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The Future Is History

How Totalitarianism Reclaimed Russia

By Masha Gessen
18-minute read
Audio available
The Future Is History: How Totalitarianism Reclaimed Russia by Masha Gessen

The Future Is History (2017) tackles the complex issue of Russia’s love/hate relationship with democracy. By looking at the lives of a select few, Masha Gessen takes us from the collapse of the Communist Party to deep within the activism of the Putin era – all in an attempt to show us how and why Russia’s modern brand of totalitarianism came about.

  • Readers curious about Russian politics
  • Students of sociology and world politics
  • History buffs

Masha Gessen is an esteemed journalist living in New York City. Her writing has been featured in the New York Review of Books and the New Yorker. Her previous books include The Man Without a Face: The Unlikely Rise of Vladimir Putin.

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The Future Is History

How Totalitarianism Reclaimed Russia

By Masha Gessen
  • Read in 18 minutes
  • Audio & text available
  • Contains 11 key ideas
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The Future Is History: How Totalitarianism Reclaimed Russia by Masha Gessen
Synopsis

The Future Is History (2017) tackles the complex issue of Russia’s love/hate relationship with democracy. By looking at the lives of a select few, Masha Gessen takes us from the collapse of the Communist Party to deep within the activism of the Putin era – all in an attempt to show us how and why Russia’s modern brand of totalitarianism came about.

Key idea 1 of 11

Russia’s lack of self-reflection put the nation at a disadvantage when society began to change in the late 1980s.

Marina Arutyunyan was a rarity in Russia. In the 1970s, she studied psychology at Moscow University and went on to start her own practice. It was extremely rare to find a female psychoanalyst in Russia given that hardly anyone was practicing psychology, sociology or anything of the sort.

To understand why, we need to go back in time to the period after the Bolshevik Revolution in the 1920s.

This revolution was fueled by Marxism, which promoted a new kind of ideal man – one who had no use for the kind self-reflection which is at the heart of these disciplines, since individuality was seen as insignificant. The new man found sufficient pride and purpose in life by being a cog in the Soviet machine.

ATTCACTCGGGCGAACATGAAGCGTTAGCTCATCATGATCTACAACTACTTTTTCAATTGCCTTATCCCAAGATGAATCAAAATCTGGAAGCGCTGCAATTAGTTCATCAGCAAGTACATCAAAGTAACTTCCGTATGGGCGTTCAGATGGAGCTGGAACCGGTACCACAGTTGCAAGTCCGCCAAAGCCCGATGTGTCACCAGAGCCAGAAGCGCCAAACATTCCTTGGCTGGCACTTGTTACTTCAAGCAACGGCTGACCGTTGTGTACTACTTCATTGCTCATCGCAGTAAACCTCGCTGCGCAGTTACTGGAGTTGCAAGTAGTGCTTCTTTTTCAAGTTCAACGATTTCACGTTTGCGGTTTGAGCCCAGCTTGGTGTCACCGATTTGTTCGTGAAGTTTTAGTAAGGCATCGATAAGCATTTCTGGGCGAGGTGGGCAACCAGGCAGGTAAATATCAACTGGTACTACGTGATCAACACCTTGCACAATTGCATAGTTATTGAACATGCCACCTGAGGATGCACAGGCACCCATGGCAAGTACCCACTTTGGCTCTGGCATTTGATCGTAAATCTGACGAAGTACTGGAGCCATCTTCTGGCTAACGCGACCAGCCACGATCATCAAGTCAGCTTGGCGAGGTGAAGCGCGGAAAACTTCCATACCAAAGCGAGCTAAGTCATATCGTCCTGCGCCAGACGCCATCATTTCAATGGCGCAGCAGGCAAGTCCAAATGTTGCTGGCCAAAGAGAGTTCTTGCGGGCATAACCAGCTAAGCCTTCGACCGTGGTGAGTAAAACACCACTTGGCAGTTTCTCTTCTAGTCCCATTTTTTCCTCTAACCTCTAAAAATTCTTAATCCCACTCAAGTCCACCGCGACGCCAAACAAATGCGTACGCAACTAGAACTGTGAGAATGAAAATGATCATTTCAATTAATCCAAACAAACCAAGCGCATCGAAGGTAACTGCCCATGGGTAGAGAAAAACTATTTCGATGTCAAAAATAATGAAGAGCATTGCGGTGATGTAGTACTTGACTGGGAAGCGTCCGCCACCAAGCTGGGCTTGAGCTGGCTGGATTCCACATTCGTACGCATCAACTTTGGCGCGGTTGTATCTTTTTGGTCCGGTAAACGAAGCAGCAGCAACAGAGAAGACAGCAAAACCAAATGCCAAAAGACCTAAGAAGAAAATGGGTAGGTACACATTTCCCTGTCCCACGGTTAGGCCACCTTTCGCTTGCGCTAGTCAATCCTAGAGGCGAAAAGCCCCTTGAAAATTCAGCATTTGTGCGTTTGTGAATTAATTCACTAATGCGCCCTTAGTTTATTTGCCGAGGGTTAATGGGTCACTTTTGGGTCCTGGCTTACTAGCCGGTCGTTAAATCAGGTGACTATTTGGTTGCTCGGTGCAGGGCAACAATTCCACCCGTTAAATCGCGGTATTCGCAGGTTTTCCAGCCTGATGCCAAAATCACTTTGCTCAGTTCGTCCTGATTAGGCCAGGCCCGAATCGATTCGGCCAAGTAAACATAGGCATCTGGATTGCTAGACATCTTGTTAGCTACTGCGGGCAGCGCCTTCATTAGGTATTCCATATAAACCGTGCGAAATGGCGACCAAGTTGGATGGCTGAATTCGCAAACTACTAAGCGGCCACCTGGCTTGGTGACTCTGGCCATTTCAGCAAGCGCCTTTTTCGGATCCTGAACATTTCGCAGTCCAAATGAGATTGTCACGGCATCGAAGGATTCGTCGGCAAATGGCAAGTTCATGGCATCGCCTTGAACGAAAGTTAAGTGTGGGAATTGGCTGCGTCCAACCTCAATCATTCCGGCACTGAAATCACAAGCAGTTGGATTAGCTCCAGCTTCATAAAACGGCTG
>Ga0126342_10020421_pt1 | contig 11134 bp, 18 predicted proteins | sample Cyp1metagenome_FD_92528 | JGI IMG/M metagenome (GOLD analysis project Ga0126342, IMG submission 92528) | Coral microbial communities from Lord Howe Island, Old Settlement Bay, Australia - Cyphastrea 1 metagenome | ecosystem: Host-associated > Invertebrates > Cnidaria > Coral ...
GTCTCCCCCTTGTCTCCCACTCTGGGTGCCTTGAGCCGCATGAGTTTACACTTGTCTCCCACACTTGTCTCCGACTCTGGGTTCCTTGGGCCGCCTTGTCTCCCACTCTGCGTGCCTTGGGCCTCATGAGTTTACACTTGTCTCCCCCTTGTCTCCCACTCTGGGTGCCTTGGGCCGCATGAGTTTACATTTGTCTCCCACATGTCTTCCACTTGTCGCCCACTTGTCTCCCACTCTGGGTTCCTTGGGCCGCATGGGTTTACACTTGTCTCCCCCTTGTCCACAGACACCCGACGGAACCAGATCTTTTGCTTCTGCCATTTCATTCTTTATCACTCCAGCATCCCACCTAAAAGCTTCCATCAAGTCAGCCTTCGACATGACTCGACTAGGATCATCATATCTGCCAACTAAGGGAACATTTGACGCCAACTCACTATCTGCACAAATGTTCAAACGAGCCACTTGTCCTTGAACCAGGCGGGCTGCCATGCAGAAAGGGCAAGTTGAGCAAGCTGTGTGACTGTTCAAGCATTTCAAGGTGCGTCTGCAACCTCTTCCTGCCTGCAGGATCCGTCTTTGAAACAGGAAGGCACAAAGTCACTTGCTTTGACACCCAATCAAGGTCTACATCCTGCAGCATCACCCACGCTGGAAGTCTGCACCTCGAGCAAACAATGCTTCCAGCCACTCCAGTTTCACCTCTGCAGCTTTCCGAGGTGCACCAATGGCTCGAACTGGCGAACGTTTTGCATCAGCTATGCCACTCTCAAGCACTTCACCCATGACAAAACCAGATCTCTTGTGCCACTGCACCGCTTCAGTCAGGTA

This is why, in 1925, Moscow University’s Psychological Society was dissolved, and the work of leading thinkers like Sigmund Freud was placed in the restricted area of the library. By 1931, all social sciences and humanities had been censored from Russian universities.

But the tide began to turn in the 1960s, and, by 1968, psychology and the humanities were making a comeback at Moscow University. However, since materials had been very hard to come by for the past few decades, most Russian professors were woefully out of touch and unaware of the progress that had been made.

This lack of knowledge contributed to the mess that followed in the late 1980s and 1990s when the rules of society drastically changed.

Most governments value sociology, especially in the form of polls that are conducted in an effort to understand what people want and how they may react to certain policies.

But, remarkably, the Soviet Union had not conducted any research polls before 1987, and even when they began, it was a rough start since there wasn’t any data to compare it against or even an understanding of how to write useful questions.

This lack of sociological understanding was especially unfortunate in the mid-1980s when General Secretary Mikhail Gorbachev began a series of reforms aimed at opening up Russia and moving away from the terror of previous regimes. These reforms would set off decades of psychological and political consequences for a citizenship little understood by the country’s leaders.

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